The latest projected path of TS Laura, which is now just west of Puerto Rico, is for it to follow along Hispaniola and and Cuba before entering the Gulf of Mexico. The southern tip of Florida could see some winds and rain from the storm, but most of the peninsula will avoid the heaviest winds. Laura is then expected to move NW and make landfall somewhere along the Louisiana coast on Wednesday night. Since Georgia and Alabama will be on the eastern side of Laura, they will experience some heavy rains, gusty winds and possible tornadoes but should miss the worst effects. As Laura curves back to the NE, it could cause some additional effects in northern AL and GA on Thursday into Friday, but Laura should be a depression then, with much lighter winds.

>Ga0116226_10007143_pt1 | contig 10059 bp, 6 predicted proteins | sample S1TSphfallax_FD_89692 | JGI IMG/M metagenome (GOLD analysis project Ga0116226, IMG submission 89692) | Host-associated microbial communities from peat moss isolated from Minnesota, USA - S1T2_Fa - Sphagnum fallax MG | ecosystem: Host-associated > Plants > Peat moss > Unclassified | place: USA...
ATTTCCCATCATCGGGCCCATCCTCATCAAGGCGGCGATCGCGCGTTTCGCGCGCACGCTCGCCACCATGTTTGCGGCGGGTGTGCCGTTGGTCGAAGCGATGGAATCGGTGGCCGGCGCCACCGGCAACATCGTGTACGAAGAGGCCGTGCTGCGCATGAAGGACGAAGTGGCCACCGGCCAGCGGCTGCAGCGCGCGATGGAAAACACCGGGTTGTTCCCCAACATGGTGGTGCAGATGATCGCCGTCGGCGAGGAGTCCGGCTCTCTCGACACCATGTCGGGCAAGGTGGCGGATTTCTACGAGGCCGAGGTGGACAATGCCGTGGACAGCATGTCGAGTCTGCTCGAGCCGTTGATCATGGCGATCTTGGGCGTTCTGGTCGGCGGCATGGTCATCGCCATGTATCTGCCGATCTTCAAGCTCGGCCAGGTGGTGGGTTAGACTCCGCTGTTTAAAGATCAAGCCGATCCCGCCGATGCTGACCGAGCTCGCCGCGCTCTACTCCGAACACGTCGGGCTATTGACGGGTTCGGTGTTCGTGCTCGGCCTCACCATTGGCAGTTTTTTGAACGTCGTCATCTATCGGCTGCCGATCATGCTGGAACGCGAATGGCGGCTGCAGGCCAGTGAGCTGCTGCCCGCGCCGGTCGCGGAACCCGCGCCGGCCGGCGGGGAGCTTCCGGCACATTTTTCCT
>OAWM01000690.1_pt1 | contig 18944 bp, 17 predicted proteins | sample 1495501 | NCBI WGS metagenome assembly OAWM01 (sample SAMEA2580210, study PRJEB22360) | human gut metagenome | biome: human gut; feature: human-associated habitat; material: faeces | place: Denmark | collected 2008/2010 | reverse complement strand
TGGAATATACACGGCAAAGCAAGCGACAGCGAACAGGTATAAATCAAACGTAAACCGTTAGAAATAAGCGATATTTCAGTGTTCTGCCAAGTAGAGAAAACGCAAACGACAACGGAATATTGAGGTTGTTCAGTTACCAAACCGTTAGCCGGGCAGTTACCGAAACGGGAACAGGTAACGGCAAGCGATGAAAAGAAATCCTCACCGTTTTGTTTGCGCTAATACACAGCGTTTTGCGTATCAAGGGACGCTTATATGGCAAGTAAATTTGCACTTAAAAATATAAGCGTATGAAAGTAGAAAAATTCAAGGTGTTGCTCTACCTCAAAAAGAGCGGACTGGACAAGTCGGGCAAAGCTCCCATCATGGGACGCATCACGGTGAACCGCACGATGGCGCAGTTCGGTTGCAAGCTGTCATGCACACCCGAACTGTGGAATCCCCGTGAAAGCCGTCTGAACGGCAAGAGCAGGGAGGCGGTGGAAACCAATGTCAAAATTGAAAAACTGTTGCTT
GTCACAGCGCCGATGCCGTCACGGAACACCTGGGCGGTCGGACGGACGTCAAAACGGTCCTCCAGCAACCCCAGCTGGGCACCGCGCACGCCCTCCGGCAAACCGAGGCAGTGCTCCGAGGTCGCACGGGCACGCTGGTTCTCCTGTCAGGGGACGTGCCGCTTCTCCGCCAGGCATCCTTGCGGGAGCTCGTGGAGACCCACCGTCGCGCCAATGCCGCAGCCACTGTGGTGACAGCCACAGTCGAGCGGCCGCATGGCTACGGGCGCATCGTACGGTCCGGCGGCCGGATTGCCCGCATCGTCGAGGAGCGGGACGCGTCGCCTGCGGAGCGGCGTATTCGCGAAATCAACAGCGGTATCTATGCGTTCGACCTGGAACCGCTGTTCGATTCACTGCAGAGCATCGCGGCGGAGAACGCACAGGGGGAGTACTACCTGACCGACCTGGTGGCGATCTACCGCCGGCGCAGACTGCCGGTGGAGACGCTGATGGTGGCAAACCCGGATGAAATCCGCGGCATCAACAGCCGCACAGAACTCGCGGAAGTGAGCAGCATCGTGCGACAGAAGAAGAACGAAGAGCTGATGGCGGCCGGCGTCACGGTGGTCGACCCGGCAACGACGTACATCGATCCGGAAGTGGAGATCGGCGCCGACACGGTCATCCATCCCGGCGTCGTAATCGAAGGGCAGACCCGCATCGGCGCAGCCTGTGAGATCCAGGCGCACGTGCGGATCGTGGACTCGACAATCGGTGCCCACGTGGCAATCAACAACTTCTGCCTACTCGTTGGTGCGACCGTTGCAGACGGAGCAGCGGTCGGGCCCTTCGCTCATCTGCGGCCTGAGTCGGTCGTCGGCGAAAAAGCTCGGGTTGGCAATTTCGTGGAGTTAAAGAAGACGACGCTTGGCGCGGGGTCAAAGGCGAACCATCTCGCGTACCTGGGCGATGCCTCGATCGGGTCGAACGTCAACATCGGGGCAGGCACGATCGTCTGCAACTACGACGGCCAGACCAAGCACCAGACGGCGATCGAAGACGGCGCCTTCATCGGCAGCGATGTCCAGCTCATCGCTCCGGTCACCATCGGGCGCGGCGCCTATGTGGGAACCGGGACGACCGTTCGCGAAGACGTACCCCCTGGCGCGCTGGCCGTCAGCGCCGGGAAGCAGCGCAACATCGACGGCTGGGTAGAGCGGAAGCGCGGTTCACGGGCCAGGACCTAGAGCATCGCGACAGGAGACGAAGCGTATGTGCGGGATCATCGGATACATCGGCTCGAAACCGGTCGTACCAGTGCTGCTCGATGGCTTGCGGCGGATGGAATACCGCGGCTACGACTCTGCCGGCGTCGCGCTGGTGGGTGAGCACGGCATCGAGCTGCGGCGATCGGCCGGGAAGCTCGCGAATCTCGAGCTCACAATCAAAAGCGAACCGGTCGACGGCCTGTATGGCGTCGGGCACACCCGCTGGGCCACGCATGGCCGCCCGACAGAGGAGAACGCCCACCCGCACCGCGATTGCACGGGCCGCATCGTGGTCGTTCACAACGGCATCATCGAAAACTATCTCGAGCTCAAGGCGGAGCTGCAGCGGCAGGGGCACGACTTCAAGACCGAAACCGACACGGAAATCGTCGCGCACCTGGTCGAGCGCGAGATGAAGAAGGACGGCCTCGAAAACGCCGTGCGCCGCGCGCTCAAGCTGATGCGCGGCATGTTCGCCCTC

The biggest threat now is for Louisiana, which will not only likely have to contend with Laura on Wednesday night, but which will have experienced the effects of Marco on Monday night. Both of them could be hurricanes when they make landfall, a 1-2 punch that is unprecedented in modern history. It will be a severe test of how well they repaired their flood protection after Hurricane Katrina in 2005. Of course there are still likely to be some changes in predicted track and intensity, so this may not happen, but it bears careful watching.